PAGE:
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Russia: rouble at its lowest since 1998

Russia: rouble at its lowest since 1998
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By Euronews with Reuters
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Coupled with fresh falls in world oil prices, investor concerns deepen.

  • Russian rouble hits record low
  • Interest rate cuts likely to be postponed
  • Inflation likely to rise

The news

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The Russian rouble has struck a new record low as fresh falls in world oil prices deepened investor worries about Russia’s contracting and oil-dependent economy.

Russian ruble hits all-time low against dollar, oil prices strike fresh 12-year lows https://t.co/2jlxchv25cpic.twitter.com/YH8iBk10nL

— AFP news agency (@AFP) January 20, 2016

The rouble reached an historic low of 82.29 against the dollar during afternoon trading on Wednesday – the first time this has happened since the 1998 currency crisis.

After a slight rally, it closed down 4.6 percent at 82.16.

What it means for Russia

Oil slump sends Russian ruble to all-time low https://t.co/iG7eUC0u9qpic.twitter.com/R0eBLibbGI

— Reuters India (@ReutersIndia) January 20, 2016

The rouble’s slide makes it more likely Russia’s central bank will have to postpone the interest rate cuts badly needed to breathe new life into the economy.

In a country where many consumer goods are imported, the drop in the value of the rouble will also push up inflation.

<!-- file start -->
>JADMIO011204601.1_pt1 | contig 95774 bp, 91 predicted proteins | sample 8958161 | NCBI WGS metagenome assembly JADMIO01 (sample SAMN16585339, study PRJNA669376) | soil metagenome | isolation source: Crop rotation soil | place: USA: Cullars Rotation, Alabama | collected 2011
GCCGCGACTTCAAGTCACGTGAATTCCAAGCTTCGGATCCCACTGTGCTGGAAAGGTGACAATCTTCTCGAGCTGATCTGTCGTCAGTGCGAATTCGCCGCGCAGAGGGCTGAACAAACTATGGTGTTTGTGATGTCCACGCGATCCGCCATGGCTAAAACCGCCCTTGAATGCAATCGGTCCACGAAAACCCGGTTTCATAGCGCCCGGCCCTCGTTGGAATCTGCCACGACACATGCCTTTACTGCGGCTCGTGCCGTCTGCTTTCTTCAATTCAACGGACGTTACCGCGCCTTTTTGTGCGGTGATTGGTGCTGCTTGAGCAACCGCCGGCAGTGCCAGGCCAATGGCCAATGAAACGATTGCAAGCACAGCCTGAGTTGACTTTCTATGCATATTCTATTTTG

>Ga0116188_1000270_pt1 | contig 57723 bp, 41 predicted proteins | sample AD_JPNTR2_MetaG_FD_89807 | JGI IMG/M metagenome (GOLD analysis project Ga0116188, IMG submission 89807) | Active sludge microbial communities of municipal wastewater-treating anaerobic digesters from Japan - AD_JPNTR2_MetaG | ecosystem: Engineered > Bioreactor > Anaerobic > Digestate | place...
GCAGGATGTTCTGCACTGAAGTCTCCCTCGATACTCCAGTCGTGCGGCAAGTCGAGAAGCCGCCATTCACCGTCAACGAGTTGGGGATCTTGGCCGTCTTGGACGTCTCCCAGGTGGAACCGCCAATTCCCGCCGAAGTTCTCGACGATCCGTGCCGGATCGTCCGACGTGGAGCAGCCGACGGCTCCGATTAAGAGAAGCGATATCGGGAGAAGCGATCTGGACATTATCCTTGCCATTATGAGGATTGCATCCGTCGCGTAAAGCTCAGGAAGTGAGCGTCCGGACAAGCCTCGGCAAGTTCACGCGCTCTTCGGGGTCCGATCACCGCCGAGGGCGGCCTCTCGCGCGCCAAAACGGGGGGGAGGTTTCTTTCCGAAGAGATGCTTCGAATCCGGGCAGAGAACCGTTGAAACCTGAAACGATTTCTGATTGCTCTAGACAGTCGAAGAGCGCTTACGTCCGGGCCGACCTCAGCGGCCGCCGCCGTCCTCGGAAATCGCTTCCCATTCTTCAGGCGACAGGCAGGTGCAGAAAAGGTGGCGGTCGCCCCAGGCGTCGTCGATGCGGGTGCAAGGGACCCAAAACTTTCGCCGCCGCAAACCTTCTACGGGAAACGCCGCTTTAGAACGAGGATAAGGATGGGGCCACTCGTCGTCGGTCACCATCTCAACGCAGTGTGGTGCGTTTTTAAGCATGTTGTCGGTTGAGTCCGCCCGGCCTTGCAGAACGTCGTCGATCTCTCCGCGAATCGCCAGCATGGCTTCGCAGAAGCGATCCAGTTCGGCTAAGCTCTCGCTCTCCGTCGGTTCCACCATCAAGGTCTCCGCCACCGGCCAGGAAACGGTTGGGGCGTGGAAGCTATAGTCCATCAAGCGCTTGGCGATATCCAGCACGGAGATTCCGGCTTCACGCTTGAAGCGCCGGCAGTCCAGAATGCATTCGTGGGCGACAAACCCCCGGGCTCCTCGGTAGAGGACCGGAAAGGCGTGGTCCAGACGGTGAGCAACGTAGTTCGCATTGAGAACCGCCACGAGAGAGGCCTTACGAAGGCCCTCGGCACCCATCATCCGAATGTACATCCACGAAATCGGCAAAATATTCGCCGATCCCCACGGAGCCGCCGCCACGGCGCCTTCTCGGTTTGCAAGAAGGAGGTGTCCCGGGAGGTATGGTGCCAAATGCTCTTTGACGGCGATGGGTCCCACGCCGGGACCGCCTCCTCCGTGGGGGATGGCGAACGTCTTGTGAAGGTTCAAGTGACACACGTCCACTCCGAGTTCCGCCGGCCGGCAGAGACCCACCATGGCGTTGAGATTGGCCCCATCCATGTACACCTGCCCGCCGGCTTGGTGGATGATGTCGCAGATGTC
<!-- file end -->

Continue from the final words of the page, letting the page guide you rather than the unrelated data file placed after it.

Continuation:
Watchers think this will test support for President Vladimir Putin in a year when Russia holds a parliamentary election.

What they are saying

Russian ruble, battered by weak oil prices, drops to new low and breaks an all-time record
https://t.co/qM6×5m4dC4pic.twitter.com/06JvRgL7bc

— DAILY SABAH (@DailySabah) January 18, 2016

Many Russian consumers, having spent months already watching the value of the rouble in their pockets fall, have adopted a fatalistic approach to the currency’s decline.

“We are on the verge of going to court,” said one woman outside a bank in Moscow. “I have two small children. None of this is their fault. The last contact I had with the bank was in December 2015 when they suggested I give up my apartment and just go wherever.”

The spectre of negative equity is also haunting Russian property owners.

“My mortgage payment is more than my salary,” said another man. “The situation is now at a stalemate. Even if I hand my apartment back to the bank or manage to sell it, I will still owe them eight million roubles.”

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